Polka Dot Easter Eggs

Polka Dot Easter Eggs

I had no clue if this was going to work but when I saw that these reinforcements and stationary stickers were on clearance I took it as a sign. I had to t least try and find out. In the end it sort of worked, we had fun, I have blue fingers and hours after the fat only one egg  has been cracked and subsequently eaten.

  1. Gather your materials. You will need some cooled hard boiled eggs, paper to protect your table ( we have some cardboard under the newspaper, stationary stickers, dye and a dye hook.  I caved and grabbed the commercial dye , I swore I was going to go au natural this year but exhaustion got the better of me.  Here is a wonderful post from Crunchy Domestic Goddess about how to dye them naturally, I bookmarked it intending to use it.  Polka Dot Easter Eggs
  2. Get everything prepped before inviting the kiddo to the table- dye is not something you want “help” with.
  3. Add your stickers. These reinforcements worked ok, but were really hard to get off once dry. Polka Dot Easter Eggs
  4. This lace pattern was my favorite. Polka Dot Easter Eggs
  5. My son wanted to make a happy face ( this was the egg that broke and turned into part of his lunch). Polka Dot Easter Eggs
  6. The circle stickers were much easier to take off.
  7. Dye your eggs. Polka Dot Easter Eggs
  8. Add in a color mixing lesson too! We added the blue to this pink after to make purple. Polka Dot Easter Eggs
  9. Let dry and remove the stickers. Some came off easily, some did not. Polka Dot Easter Eggs

Want more Easter Crafts?
Here are a few of my favorites from the past!

Fragile Egg

Bunny Ears


Hard and Soft Easter Egg

Collage Carrot

Find every one of our  Easter crafts old and new here

http://www.notimeforflashcards.com/2010/03/ebook.html

Letter of The Week

Carrot C

Letter C craft

I am always trying to find activities that can be part of a holiday we celebrate but aren’t so targeted that readers who do not celebrate it can’t use it either today or another time in the year. So this Letter C craft was born, carrots can be part of a unit on gardening, healthy eating or for us something we make in preparation for the Easter bunny.

  1. Gather your materials. You will need some cardboard ( paper will do but cardboard just makes it more substantial), a marker, a small dish, scissors,  3 or more green pipe cleaners, a sponge, hole punch,  orange paint,  a sheet of construction paper and glue  if you are going to display it.  Ours is resting on the blue paper in the picture but we didn’t glue it on, it’s part of our Easter craft mish mash on our table! Letter C craft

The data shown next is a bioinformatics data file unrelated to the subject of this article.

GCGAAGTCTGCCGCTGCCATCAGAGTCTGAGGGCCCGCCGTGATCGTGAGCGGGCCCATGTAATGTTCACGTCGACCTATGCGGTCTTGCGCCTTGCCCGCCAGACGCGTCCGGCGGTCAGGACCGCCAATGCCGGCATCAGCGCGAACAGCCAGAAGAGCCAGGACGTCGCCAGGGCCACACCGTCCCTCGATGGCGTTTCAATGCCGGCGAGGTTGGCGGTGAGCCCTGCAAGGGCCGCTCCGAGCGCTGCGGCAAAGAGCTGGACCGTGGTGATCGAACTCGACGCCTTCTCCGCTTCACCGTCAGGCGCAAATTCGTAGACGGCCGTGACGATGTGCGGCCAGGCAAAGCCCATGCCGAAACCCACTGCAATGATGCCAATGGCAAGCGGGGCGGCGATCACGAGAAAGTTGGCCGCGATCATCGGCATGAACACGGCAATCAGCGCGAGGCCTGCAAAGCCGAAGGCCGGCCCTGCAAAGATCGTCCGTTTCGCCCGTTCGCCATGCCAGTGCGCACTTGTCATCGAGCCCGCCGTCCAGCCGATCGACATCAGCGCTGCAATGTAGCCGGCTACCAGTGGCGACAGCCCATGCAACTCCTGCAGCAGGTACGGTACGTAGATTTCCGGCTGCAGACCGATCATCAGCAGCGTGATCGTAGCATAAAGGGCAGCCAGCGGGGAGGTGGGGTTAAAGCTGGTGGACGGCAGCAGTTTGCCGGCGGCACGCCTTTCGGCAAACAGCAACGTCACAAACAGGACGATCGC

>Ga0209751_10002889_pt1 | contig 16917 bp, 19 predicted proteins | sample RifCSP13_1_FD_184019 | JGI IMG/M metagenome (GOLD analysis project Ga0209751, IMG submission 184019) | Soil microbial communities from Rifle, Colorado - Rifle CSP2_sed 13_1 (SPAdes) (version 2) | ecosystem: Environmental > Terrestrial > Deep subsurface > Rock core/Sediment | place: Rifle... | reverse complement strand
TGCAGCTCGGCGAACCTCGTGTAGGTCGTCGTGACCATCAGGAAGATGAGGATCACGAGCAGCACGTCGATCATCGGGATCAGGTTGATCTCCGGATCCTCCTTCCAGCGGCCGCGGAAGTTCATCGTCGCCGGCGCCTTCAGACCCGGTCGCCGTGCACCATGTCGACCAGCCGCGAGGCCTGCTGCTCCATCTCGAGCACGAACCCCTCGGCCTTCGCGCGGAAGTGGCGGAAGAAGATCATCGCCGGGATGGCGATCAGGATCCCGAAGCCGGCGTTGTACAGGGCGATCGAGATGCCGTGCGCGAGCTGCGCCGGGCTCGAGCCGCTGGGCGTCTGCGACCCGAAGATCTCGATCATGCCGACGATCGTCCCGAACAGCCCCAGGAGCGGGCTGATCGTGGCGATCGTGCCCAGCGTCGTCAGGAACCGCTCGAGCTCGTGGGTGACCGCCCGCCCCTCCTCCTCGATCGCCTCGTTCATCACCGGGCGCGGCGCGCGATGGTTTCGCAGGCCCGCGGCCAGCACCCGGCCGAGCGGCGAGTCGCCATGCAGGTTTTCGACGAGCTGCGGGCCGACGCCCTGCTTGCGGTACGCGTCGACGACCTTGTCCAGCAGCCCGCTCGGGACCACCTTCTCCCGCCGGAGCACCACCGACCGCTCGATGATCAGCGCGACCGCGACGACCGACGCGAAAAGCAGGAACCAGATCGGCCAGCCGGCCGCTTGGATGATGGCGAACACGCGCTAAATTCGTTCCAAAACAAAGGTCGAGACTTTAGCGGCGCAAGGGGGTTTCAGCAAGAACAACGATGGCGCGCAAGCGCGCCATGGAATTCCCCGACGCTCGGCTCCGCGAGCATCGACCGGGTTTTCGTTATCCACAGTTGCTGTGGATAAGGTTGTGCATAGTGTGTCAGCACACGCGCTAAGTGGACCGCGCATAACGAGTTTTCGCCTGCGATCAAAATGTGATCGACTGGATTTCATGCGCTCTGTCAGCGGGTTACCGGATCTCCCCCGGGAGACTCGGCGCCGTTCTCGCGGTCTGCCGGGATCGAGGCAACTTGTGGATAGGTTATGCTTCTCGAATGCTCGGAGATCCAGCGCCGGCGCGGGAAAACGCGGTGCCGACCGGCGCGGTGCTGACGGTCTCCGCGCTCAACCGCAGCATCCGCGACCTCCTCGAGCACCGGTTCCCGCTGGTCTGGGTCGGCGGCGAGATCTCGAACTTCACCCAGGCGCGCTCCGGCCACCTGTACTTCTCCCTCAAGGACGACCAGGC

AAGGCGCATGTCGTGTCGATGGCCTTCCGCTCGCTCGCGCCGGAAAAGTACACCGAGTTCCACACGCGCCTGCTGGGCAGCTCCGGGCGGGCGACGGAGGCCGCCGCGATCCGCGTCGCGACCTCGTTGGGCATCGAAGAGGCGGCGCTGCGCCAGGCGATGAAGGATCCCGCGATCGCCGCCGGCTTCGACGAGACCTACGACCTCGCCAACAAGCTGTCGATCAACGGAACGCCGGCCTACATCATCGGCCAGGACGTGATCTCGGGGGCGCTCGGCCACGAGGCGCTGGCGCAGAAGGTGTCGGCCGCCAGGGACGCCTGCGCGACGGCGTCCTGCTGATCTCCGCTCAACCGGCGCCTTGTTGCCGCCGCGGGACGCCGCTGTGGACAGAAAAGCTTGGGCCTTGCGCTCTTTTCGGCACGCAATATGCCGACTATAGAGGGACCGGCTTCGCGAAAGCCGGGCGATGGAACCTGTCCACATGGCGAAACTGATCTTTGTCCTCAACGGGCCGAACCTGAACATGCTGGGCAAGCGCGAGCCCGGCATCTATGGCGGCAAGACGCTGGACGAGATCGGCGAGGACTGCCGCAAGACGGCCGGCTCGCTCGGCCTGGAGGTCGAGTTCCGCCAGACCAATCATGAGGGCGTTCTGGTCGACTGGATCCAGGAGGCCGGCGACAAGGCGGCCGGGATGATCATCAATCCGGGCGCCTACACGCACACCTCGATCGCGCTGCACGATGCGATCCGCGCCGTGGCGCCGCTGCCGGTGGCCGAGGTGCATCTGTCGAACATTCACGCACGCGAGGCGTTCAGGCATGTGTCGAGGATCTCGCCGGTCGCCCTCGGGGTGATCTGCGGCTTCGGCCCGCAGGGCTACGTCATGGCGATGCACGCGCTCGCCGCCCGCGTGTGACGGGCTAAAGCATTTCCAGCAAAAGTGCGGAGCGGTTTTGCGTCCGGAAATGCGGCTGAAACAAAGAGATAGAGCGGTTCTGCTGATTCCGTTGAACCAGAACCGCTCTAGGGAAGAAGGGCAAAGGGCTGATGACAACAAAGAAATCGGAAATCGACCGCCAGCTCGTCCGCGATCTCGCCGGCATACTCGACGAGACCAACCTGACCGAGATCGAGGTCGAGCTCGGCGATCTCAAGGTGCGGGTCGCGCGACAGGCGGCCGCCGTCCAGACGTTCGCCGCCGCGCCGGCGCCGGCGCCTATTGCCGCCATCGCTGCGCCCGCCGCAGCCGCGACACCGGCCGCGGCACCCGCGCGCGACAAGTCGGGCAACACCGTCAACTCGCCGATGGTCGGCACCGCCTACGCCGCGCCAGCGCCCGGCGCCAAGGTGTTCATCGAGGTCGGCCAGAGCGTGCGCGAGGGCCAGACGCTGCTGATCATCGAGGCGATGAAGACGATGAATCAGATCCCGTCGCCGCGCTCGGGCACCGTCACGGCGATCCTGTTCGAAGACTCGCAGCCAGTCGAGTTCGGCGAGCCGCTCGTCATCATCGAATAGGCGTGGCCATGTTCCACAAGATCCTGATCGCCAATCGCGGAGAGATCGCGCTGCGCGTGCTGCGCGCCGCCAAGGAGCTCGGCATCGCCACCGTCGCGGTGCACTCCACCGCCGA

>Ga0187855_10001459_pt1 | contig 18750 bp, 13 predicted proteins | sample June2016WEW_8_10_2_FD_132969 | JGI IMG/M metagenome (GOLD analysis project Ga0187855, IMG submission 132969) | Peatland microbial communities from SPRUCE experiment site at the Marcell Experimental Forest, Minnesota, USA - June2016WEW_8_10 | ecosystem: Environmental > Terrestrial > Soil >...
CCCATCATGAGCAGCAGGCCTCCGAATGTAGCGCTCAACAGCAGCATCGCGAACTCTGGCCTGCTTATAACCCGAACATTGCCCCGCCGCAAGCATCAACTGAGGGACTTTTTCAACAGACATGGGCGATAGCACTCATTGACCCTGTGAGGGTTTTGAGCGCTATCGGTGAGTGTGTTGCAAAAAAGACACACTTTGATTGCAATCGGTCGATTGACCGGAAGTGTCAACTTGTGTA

2. Start by writing a C on the cardboard, I tried to make mine thicker at the top and thinner at the bottom to make it resemble a carrot. Letter C craft
  3. Pour some orange paint into a dish. Letter C craft
  4. Paint! My son loves this glass sponge and how it paints. I love that the sponges make the paint go thinner which makes it dry faster. Letter C craft
  5. Let it dry, cut out. Letter C craft
  6. Punch 3 holes in the top. My son was able to do this with help, the cardboard was too thick for his hand strength to do it alone. Letter C craft
  7. Chase your son around the kitchen when he runs off with the pipe cleaners pretending to conduct an orchestra. Try to decide if it’s brilliant or if you are just too tired and frustrated ( and pregnant) to indulge him when he says” No mama you need to play the Bassoon, I’ll be the trombone!” give in for a bit then consider bribing him with Easter candy just as he decides to come back on his own. Thread the pipe cleaners through the holes. Letter C craft
  8. Twist together. Letter C craft
  9. If you are gluing to the paper add glue to the back of the carrot , press onto the paper and let dry. Letter C craft

Want even more letter of the week crafts?
Check out my eBook Alphabet Crafts , it’s filled with letter of the week crafts from A-Z including 5 exclusive never before seen crafts !

Books

Coco The Carrot